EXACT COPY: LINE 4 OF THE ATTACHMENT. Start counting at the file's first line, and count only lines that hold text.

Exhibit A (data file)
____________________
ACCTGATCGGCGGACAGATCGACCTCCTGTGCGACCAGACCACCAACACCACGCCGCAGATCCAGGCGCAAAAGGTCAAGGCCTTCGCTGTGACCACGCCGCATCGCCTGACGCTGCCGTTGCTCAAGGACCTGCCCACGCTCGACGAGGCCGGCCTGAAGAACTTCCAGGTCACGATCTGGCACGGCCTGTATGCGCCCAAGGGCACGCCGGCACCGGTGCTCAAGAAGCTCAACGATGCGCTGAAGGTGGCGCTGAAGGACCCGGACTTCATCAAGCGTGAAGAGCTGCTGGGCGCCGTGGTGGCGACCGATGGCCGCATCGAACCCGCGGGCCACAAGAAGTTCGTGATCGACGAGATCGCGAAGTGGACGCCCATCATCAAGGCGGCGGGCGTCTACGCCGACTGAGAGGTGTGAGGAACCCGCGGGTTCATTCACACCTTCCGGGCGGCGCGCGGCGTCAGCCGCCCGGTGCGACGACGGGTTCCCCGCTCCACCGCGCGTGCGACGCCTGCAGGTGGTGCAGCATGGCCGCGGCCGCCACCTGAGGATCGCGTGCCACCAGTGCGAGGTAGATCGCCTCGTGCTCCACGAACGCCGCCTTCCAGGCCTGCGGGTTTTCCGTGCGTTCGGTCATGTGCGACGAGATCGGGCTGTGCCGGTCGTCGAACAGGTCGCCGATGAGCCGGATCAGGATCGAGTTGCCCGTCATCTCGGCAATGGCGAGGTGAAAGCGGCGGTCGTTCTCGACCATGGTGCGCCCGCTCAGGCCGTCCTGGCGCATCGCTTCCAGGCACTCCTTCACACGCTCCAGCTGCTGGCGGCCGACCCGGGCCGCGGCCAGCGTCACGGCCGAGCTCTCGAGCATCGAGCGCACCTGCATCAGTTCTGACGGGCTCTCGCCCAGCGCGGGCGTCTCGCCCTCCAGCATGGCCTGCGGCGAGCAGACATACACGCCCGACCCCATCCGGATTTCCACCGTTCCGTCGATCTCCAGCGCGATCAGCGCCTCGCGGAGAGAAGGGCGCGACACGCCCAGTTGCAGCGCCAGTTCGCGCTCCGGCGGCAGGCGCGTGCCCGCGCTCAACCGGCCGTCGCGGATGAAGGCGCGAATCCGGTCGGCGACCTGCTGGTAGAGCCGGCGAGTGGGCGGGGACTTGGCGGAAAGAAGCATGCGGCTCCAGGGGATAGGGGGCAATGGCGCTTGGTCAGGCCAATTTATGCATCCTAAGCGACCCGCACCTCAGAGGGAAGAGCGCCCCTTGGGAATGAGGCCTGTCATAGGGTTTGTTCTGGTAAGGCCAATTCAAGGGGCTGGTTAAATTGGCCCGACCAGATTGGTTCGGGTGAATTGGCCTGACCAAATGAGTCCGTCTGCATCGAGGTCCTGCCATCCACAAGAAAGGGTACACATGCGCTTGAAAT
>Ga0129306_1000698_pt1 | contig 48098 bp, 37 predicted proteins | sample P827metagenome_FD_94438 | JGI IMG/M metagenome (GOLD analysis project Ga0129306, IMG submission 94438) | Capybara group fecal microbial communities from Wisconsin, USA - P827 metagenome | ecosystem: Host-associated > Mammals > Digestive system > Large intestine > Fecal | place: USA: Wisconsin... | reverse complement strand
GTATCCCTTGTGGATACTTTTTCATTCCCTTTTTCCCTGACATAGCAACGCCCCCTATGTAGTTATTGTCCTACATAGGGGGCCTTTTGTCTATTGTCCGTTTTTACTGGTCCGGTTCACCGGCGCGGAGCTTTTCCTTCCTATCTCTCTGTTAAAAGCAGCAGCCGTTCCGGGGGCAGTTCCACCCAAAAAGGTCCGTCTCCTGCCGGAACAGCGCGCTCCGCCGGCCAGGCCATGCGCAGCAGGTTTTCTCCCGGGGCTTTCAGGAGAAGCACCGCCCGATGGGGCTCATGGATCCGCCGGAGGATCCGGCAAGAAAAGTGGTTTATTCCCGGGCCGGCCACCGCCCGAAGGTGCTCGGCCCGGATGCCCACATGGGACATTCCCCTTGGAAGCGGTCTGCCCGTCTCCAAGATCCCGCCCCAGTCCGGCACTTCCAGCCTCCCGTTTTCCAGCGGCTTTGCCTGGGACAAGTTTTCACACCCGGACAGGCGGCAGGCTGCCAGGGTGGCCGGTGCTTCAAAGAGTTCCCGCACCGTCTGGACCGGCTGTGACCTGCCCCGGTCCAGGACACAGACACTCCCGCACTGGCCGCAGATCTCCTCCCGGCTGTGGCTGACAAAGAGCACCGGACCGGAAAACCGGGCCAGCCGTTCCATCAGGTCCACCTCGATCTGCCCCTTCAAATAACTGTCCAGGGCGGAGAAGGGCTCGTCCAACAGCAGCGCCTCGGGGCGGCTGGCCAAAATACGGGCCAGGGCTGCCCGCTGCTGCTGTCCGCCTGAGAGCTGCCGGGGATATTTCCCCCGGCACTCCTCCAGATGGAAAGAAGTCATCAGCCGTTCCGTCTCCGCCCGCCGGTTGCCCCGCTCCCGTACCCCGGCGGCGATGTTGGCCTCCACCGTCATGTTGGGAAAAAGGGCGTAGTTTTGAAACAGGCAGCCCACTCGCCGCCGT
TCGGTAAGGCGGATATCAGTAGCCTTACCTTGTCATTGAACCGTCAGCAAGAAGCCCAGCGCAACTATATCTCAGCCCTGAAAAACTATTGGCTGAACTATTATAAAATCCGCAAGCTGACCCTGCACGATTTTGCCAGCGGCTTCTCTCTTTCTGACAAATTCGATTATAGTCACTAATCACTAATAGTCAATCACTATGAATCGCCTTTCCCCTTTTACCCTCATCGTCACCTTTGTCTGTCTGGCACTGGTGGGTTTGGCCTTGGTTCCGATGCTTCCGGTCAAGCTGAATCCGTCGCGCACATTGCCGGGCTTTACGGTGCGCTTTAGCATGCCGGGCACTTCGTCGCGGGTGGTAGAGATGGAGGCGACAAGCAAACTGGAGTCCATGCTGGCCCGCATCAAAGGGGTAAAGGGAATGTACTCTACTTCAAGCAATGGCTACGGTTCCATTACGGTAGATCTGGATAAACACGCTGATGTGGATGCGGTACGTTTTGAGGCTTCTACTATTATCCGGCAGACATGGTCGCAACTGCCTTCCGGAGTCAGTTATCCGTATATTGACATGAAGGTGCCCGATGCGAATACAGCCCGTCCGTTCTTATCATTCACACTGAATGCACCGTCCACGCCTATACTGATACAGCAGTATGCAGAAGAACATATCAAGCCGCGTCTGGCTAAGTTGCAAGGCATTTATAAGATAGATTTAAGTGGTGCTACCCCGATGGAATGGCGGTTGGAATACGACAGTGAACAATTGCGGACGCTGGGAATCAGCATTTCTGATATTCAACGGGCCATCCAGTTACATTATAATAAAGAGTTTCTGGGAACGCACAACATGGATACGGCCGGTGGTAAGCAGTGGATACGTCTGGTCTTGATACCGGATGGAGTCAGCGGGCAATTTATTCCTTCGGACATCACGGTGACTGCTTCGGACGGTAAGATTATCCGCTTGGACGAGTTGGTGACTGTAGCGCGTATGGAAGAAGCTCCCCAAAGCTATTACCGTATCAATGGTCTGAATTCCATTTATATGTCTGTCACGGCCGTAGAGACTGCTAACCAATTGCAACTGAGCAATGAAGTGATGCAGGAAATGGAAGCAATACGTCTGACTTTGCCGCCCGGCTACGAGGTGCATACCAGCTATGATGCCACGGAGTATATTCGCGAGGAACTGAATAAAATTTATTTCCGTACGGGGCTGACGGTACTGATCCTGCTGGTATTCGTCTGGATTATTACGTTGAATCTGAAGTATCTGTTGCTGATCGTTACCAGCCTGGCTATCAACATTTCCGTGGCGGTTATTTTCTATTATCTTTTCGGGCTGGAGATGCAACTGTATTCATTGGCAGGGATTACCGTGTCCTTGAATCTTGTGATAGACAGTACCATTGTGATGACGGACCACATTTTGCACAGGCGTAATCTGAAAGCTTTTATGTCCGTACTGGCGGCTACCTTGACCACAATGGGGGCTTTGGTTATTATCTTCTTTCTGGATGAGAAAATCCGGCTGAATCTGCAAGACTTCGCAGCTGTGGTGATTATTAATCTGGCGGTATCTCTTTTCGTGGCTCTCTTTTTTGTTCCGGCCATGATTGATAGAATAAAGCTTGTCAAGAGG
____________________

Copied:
TCGGTAAGGCGGATATCAGTAGCCTTACCTTGTCATTGAACCGTCAGCAAGAAGCCCAGCGCAACTATATCTCAGCCCTGAAAAACTATTGGCTGAACTATTATAAAATCCGCAAGCTGACCCTGCACGATTTTGCCAGCGGCTTCTCTCTTTCTGACAAATTCGATTATAGTCACTAATCACTAATAGTCAATCACTATGAATCGCCTTTCCCCTTTTACCCTCATCGTCACCTTTGTCTGTCTGGCACTGGTGGGTTTGGCCTTGGTTCCGATGCTTCCGGTCAAGCTGAATCCGTCGCGCACATTGCCGGGCTTTACGGTGCGCTTTAGCATGCCGGGCACTTCGTCGCGGGTGGTAGAGATGGAGGCGACAAGCAAACTGGAGTCCATGCTGGCCCGCATCAAAGGGGTAAAGGGAATGTACTCTACTTCAAGCAATGGCTACGGTTCCATTACGGTAGATCTGGATAAACACGCTGATGTGGATGCGGTACGTTTTGAGGCTTCTACTATTATCCGGCAGACATGGTCGCAACTGCCTTCCGGAGTCAGTTATCCGTATATTGACATGAAGGTGCCCGATGCGAATACAGCCCGTCCGTTCTTATCATTCACACTGAATGCACCGTCCACGCCTATACTGATACAGCAGTATGCAGAAGAACATATCAAGCCGCGTCTGGCTAAGTTGCAAGGCATTTATAAGATAGATTTAAGTGGTGCTACCCCGATGGAATGGCGGTTGGAATACGACAGTGAACAATTGCGGACGCTGGGAATCAGCATTTCTGATATTCAACGGGCCATCCAGTTACATTATAATAAAGAGTTTCTGGGAACGCACAACATGGATACGGCCGGTGGTAAGCAGTGGATACGTCTGGTCTTGATACCGGATGGAGTCAGCGGGCAATTTATTCCTTCGGACATCACGGTGACTGCTTCGGACGGTAAGATTATCCGCTTGGACGAGTTGGTGACTGTAGCGCGTATGGAAGAAGCTCCCCAAAGCTATTACCGTATCAATGGTCTGAATTCCATTTATATGTCTGTCACGGCCGTAGAGACTGCTAACCAATTGCAACTGAGCAATGAAGTGATGCAGGAAATGGAAGCAATACGTCTGACTTTGCCGCCCGGCTACGAGGTGCATACCAGCTATGATGCCACGGAGTATATTCGCGAGGAACTGAATAAAATTTATTTCCGTACGGGGCTGACGGTACTGATCCTGCTGGTATTCGTCTGGATTATTACGTTGAATCTGAAGTATCTGTTGCTGATCGTTACCAGCCTGGCTATCAACATTTCCGTGGCGGTTATTTTCTATTATCTTTTCGGGCTGGAGATGCAACTGTATTCATTGGCAGGGATTACCGTGTCCTTGAATCTTGTGATAGACAGTACCATTGTGATGACGGACCACATTTTGCACAGGCGTAATCTGAAAGCTTTTATGTCCGTACTGGCGGCTACCTTGACCACAATGGGGGCTTTGGTTATTATCTTCTTTCTGGATGAGAAAATCCGGCTGAATCTGCAAGACTTCGCAGCTGTGGTGATTATTAATCTGGCGGTATCTCTTTTCGTGGCTCTCTTTTTTGTTCCGGCCATGATTGATAGAATAAAGCTTGTCAAGAGG